Armand had sprinted ahead. Man, that guy could move. “Shot a kid, looks like,” he said, and I hustled on up to shine my rifle-light on the tiny grey corpse. The giant eyes stared back at me out of a big round head, and I saw the alien chest expanding and contracting, sucking at what looked like it had been a rebreather before it was shattered by the gunfire that gutshot the creature. “Huh,” said Armand. “I was mistaken.” Then he put his pistol to the thing’s head and pulled the trigger.

“Aren’t we supposed to take one alive?”

“Not that one,” shrugged Armand as Vladimir came up. I abruptly realized that the deep background thrumming couldn’t be the Skyranger’s engines, and was just starting to try to figure out where it was coming from when a new eruption of gunfire pretty much gave me the answer. “Shall we join them?”

“Da,” said Vladimir, breaking into a hustle after Armand. I followed, hearing two simultaneous screams as we approached. Two more guys down. Then we ran across Masanori, crouched behind a tree, a burned corpse--that plasma was like contained napalm--smoking next to him, and the small Asian himself spraying fire as fast the three-round burst setting would allow. The man was laughing his ass off, and not aiming for shit.

“You’re drawing their fi--”

And so he was, as a hail of plasma sent me diving for the dirt. “There’s only one!” I heard Armand shout, then I heard the click as Masanori’s rifle ran out of ammunition.

“Back ship!” he shouted, scrambling back. “Mo’ ammo!” We ignored him.

Armand dropped his pistol next to me, and I saw he was holding his stun rod. I arched an eyebrow, and he nodded, grinning. He seemed to be having a wonderful time. “Got it. We’ll cover you, Armand,” I shouted over the renewed hail of plasma. He was off like a shot into the dark, and I laid down suppressing fire. Vladimir was about to pop off an explosive shot when we both saw a blue spark and then Armand whooped a French curse of triumph.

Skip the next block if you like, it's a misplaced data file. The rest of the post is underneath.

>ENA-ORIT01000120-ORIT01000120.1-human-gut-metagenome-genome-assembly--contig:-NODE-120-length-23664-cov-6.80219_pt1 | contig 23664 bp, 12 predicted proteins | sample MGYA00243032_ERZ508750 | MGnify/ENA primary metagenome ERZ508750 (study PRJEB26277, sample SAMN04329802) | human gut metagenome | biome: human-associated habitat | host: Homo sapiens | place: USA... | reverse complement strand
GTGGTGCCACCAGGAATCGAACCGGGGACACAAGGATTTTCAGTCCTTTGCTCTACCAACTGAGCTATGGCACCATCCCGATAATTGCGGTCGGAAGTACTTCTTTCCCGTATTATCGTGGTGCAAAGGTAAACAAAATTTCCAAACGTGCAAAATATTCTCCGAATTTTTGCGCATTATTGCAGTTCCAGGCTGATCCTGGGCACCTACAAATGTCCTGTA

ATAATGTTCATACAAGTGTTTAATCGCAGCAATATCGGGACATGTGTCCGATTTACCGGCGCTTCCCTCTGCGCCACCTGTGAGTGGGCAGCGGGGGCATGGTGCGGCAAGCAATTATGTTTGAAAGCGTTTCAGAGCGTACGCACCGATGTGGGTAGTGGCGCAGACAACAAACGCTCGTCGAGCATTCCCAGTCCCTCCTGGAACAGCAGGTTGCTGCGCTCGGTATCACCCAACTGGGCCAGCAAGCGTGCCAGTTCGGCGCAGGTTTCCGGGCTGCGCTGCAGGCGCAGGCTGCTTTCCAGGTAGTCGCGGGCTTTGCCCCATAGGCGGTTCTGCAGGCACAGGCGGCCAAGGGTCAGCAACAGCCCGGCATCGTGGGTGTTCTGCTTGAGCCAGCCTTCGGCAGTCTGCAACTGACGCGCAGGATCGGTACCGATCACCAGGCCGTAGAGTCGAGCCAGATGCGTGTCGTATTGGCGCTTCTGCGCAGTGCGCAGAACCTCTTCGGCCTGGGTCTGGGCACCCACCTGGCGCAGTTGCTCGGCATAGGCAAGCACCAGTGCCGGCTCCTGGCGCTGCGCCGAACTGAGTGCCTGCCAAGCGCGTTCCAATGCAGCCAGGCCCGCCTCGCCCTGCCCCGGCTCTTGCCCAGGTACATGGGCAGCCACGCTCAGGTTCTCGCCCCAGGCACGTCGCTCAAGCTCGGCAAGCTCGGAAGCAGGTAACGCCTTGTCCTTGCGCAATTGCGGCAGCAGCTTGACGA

I heard Robert shouting in the distance. “Found a ship, guys! Get the hell over here!” We passed Armand kneeling over another of the big-head child aliens and I returned his pistol, then me and Vladimir could see the grey metal of the ship ahead, and there was Robert Reynolds and another guy. “Here’s a door.”

“Open, shoot in?” offered Vladimir.

“No. We’ve got to take the thing intact,” I said. “The door opens. Stack up,” I shouted at the other two, and we pressed ourselves on the side while Vladimir covered the surroundings. I ran my rifle-light along the smooth surface until it illuminated a projection. I reached out my hand out: “Ready? One, two--” I popped it open and the curved panel slid down. “Go go go.”

Oh, the first guy was splattered six ways to beyond, but me and Robert didn’t take time to grieve, we just rolled in and sprayed the interior of that ship down with bullets. The other two aliens didn’t stand a chance. “You guys captured one back there, right?” said Robert. He sounded so concerned that I cracked up, putting my rifle down and staggering back outside and laughing out loud. Vladimir joined in, slapping me on the back.

That’s how the Army clean-up guys found us.
“Congratulations, gentlemen,” that bastard on the screen had said to us happy five on the flight back. “We didn’t have to nuke you.” I’m really beginning to hate that guy, I thought to myself. The Army, which had apparently been on perimeter to see if we sucked and died before they called in the nukes, had taken our weapons away.

Once we’d landed, some lab coats had got me and Vladimir to drag the captured alien to a containment facility on base, at which point Armand had been taken aside by another set of lab coats for a private debriefing and Vladimir had wandered off somewhere to do whatever it was that giant Russians do when stuck in an undisclosed location.

That left me staring at the alien, sans rebreather, floating in a reinforced glass tank full of some kind of jelly. I could see it breathing, and I could see it watching me. What was it thinking? Kill all humans, aliens rule, blow up their shit, Earth Sucks. I put a hand on the glass, and the thought popped into my head: ‘sucks to be me. I’m stuck in a tank.’

“You and me both, pal,” I muttered. Then: “Sucks to be us.”

Next Friday -- I-3 "UFO-3"

These works of X-COM fiction are purely for my own amusement. X-COM is an intellectual property of Take Two Interactive Software, Inc. (Trademark source). If same (or your representatives) wants to yell at me, sue me, or hire me to write legitimate works of X-COM fiction at market rates, please contact me at davidalbarron [at] gmail [dot] com first. We'll work it out to your satisfaction, I promise.

No comments:

Post a Comment

Related Posts Plugin for WordPress, Blogger...